These vintage post cards most likely date from the mid-1940s to mid-50s. Back when you could stay at simple little Motor Courts. Remember those places with the little garages attached to each room? Or even separate little cottages? Usually there was a lawn somewhere around the office where you could go and sit on a warm summer night. And those metal chairs that sort of bounced with the seashell inspired back, various colors, but usually white metal for the curved base. Hot as all-get-out midday. Long before swimming pools were included with your stay.

Rancho Grande Motor Hotel_Wickenburg Arizona_tatteredandlost
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Most of these places are gone or so run down that communities want to condemn them. Sometimes I see them in nearly abandoned towns with weeds growing everywhere. Ghost motels. I'm glad I've got memories of when you got a bed and a bathroom, a Gideon Bible, maybe some stationary and a post card. That was it. No air conditioning. You hoped the heat worked in the winter.

El Royale Courts_Van Horn Texas_tatteredandlost
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And oh my the signs. The lovely neon signs. Surprisingly I have not found any books, old or new, about the old signs. It's a shame because now so many of them are gone or in disrepair that it would be difficult to to even put together a book.

Shamrock Court_Sullivan Missouri_tatteredandlost
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Can neon possibly look better than on a rainy night when the flashing reflects off a wet highway, beckoning you to stop. My favorite signs were of the Mexican fellow sleeping next to a cactus with the neon "Z...Z...Z..." floating above him. And every town seemed to have a Flamingo Motel. Now it's all corporate and boring. I know, I'm old, but I miss the creativity that existed. It's all just too tiresome now.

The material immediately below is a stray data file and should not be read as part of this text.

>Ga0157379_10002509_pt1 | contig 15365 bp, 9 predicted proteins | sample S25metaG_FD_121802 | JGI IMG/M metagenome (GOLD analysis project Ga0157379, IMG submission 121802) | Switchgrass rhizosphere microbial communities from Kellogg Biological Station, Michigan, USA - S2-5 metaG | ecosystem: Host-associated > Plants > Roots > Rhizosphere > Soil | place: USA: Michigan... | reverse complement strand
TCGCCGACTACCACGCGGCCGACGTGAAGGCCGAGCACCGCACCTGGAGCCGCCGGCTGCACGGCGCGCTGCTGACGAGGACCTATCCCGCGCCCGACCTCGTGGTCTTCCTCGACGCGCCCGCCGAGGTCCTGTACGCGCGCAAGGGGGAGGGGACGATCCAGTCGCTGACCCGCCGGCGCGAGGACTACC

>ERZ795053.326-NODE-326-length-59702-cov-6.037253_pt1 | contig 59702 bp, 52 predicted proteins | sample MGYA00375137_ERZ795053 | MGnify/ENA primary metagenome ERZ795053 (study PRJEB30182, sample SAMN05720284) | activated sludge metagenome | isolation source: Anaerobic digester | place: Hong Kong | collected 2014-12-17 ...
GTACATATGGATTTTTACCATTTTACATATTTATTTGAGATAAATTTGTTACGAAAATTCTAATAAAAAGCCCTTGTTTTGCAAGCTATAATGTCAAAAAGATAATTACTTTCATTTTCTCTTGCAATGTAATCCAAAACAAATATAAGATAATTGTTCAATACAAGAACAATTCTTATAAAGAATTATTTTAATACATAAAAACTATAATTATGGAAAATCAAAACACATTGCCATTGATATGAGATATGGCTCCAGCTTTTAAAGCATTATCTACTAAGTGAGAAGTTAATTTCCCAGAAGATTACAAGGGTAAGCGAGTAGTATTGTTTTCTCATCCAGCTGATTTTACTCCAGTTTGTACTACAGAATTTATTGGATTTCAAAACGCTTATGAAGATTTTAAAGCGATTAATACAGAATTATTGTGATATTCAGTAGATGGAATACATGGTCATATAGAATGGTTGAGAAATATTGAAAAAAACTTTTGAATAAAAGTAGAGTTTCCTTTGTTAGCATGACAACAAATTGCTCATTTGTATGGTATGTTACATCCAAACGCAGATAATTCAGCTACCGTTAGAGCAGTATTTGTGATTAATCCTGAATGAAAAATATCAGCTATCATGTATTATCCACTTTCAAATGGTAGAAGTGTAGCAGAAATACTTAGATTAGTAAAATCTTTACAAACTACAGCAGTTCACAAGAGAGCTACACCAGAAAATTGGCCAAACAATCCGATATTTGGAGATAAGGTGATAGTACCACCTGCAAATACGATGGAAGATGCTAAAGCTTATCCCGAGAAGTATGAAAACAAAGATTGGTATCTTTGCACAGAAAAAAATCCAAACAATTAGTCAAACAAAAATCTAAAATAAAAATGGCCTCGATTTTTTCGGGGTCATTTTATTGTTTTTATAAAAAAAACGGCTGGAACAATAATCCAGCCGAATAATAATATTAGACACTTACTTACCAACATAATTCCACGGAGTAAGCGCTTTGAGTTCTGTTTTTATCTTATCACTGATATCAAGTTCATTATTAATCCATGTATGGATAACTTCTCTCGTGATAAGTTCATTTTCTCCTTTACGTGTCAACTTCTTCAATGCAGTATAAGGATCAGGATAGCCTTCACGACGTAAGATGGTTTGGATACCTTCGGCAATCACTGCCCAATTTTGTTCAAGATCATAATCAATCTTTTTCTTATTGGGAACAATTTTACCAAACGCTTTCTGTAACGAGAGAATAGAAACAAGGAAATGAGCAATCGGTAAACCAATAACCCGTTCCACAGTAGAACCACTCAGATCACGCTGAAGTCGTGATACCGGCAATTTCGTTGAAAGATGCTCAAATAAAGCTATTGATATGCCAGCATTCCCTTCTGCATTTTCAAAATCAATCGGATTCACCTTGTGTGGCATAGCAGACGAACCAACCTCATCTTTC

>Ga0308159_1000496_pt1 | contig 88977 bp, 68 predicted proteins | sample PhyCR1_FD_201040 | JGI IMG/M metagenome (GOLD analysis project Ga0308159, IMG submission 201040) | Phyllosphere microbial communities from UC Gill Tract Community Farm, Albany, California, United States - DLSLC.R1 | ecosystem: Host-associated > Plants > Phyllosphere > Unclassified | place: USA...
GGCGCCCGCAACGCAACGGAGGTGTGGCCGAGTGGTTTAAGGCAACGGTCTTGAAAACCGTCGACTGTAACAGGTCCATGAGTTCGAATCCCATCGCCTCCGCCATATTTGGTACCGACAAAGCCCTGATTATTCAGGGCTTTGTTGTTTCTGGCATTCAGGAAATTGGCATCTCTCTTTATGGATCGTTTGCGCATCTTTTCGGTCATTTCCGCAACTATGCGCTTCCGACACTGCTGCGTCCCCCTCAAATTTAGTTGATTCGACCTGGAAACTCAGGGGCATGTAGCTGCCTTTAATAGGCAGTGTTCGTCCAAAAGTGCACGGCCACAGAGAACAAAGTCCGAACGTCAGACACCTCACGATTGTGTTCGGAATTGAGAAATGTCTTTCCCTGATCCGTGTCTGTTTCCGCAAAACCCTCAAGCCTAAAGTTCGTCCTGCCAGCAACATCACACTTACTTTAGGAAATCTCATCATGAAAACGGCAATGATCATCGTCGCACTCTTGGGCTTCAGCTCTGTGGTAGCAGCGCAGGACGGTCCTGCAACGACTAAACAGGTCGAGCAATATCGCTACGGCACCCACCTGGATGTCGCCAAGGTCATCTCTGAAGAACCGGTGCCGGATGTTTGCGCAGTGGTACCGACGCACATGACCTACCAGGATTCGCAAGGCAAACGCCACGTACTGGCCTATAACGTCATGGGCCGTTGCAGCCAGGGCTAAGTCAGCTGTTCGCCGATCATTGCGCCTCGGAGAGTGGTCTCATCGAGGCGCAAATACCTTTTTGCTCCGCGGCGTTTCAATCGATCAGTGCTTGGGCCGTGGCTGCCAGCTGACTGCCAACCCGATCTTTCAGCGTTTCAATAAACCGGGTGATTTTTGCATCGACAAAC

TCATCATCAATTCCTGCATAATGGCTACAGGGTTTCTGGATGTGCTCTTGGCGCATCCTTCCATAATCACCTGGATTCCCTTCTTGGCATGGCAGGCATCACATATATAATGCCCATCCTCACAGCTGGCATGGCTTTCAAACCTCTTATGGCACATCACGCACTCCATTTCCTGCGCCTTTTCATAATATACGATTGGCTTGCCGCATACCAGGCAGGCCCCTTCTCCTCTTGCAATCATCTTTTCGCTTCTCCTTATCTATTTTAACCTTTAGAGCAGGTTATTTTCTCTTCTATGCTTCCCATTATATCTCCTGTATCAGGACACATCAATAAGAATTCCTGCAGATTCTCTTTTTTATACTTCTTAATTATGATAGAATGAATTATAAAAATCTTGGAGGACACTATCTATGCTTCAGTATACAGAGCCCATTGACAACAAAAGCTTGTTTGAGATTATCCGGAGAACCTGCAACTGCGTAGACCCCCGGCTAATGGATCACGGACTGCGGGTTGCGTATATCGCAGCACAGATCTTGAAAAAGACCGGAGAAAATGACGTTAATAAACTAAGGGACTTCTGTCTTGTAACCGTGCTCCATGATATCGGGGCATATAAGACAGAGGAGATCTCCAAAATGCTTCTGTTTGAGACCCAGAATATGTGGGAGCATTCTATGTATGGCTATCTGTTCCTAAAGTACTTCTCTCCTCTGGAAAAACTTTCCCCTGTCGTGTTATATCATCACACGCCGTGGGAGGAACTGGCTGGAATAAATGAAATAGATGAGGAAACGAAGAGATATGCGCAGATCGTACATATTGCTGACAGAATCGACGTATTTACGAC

Travelers Auto Court_Las Vegas_tatteredandlost
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One more ephemera book I highly recommend is See the USA: The Art of the American Travel Brochure by John Margolies and Eric Baker.

A trip back in time to the romance of travel. Another book that I can sit and look at over and over again and always find something new each time. Good and bad design, beautiful and mediocre illustrations. You'll find all of them interesting if you love ephemera. And who knows, you might just decide to start a collection of your own.

The following pages from the book See the USA are all copyrighted ©2000 John Margolies.

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